EAST PROVIDENCE — There was little special about the special session called by the East Providence City Council Tuesday night, Aug. 13, as nothing was decided in regard to the recent ruling by a Superior Court judge in favor on an appeal by the former operators of the TLA-Pond View recycling plant and the owner of the 1 Dexter Road land, Kenlin Properties.
City Solicitor Timothy Chapman told those in attendance the Council took three separate votes on the matter in an executive session, all finishing with 3-2 counts. The last of the three tabled any decision on the city’s response to the court decision to the Council’s next regularly scheduled gathering on Tuesday, Aug. 20.
“I would ask the residents of Rumford to attend the Council meeting scheduled for next Tuesday, Aug. 20,” Council President and Mayor James Briden who represents Ward 1 where the controversial recycling plant sits.
He continued, “They need to convince the members of the City Council to appeal this recent decision to reverse the ruling of the Zoning Board to the Supreme Court.”
The Aug. 13 meeting, called by Mr. Briden, was scheduled to begin at 6:30 p.m. and last just an hour with a School Committee forum already set for the same evening in the City Hall Chamber.
It ended on time, but left both councilors and residents of the Rumford section alike wondering what will happen next.
Councilman Briden requested the Council consider its next move in response to Judge Sarah Taft-Carter’s decision in favor of an appeal made by the former TLA-Pond View owners, recognized in court as TLA-Providence, and Kenlin Properties, owned by Kenneth Foley.
Judge Taft-Carter deemed the East Providence Zoning Board had erred in its decision to put limitations on the original variance, which called for the property to be maintained at a certain level and for it to abide by the 150 ton per day quota. The Rhode Island Department of Environmental Management had also previously allowed TLA/Mr. Foley to operate with a 1,500 ton per day quota.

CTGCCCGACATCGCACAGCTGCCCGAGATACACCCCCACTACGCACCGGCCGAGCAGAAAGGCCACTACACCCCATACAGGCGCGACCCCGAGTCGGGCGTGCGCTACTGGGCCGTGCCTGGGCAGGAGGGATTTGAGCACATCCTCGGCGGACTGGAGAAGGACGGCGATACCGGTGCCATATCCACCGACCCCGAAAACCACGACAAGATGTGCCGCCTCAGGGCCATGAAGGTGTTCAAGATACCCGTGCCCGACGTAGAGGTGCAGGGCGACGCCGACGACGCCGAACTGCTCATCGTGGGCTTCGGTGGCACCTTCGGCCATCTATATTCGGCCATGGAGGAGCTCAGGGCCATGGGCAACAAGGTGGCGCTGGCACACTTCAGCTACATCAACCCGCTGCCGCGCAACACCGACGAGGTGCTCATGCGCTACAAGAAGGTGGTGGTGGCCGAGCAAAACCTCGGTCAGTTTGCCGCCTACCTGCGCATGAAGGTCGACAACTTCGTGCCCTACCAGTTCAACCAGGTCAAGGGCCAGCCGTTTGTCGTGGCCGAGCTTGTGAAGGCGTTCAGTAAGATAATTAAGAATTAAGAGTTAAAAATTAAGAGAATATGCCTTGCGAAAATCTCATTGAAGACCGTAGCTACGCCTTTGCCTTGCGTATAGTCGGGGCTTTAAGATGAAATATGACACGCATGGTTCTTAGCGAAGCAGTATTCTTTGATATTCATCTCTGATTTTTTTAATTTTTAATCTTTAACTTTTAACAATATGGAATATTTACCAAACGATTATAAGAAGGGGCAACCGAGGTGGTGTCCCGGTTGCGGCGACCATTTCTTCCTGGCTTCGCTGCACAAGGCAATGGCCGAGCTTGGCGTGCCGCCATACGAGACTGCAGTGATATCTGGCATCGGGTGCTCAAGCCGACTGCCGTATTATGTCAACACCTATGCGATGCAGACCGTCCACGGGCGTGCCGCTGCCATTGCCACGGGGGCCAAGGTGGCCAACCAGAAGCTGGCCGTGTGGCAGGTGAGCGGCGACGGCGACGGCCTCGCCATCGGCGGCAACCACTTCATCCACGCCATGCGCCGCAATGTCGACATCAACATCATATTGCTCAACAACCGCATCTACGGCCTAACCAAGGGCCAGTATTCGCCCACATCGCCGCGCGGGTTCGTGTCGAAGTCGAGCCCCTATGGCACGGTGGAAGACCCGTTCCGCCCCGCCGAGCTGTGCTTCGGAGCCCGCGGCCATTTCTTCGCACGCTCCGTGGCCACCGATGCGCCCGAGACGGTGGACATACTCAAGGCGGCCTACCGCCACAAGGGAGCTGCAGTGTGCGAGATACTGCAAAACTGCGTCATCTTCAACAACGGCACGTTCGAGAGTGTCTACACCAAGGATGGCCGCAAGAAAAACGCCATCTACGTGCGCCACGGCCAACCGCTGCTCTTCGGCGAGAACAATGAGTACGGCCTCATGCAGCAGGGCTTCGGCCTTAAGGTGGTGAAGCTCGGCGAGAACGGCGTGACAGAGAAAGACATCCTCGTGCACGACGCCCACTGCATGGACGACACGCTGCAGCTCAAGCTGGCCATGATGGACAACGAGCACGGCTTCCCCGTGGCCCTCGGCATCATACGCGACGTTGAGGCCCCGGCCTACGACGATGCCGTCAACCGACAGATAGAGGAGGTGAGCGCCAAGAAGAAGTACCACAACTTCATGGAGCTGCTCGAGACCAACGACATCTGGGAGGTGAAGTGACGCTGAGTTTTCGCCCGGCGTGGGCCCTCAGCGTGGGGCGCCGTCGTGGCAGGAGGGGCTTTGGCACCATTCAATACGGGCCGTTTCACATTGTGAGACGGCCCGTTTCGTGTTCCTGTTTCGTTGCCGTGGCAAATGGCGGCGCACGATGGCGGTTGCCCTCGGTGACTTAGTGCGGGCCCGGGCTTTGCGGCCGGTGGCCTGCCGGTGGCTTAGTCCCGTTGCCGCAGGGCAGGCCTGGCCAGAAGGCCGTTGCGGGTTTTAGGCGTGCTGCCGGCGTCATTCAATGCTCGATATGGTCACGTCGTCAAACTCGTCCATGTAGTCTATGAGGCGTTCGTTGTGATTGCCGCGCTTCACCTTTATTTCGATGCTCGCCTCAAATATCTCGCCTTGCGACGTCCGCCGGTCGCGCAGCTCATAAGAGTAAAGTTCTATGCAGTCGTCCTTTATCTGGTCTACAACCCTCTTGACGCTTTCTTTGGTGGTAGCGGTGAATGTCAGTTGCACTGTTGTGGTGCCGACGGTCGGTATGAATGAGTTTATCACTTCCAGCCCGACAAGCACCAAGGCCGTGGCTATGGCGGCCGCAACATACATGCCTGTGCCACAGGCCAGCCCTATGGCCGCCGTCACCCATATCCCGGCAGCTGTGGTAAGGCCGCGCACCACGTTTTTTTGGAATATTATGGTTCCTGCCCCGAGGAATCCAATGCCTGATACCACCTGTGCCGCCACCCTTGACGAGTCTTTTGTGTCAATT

“If we do not appeal this decision, then this will go down as one of the worst mistakes a City Council has made in the history of East Providence, “Mr. Briden said. “We also need to make sure the DEM is able to revoke the 1,500 ton per day permit. Depending on how the Council votes at our next meeting, our quality of life in Rumford hangs in the balance.”
Tuesday, the Council was expected to review its options in the case, which most thought would likely be to appeal the appellate decision. The elected officials, however, did not.
At first, Councilors Chrissy Rossi and Thomas Rose, of Wards 3 and 4 respectively, voted not to appeal as did At-Large Councilor Tracy Capobianco. Mr. Briden and Ward 2’s Helder Cunha voted in favor of the appeal
On a second vote, Mrs. Capobianco apparently changed her mind, voting with Messrs. Briden and Cunha to rescind the initial vote.
A third vote, with the same three tallying in the affirmative and Mrs. Rossi and Mr. Rose voting in the negative, tabled all aspects of the TLA/Kenlin situation to next week’s meeting.
TLA-Pond View went into bankruptcy late last year. The receiver is holding what could be a very valuable chip in the matter, a license to operate the facility what is now more favorable terms in light of Judge Carter-Taft’s ruling.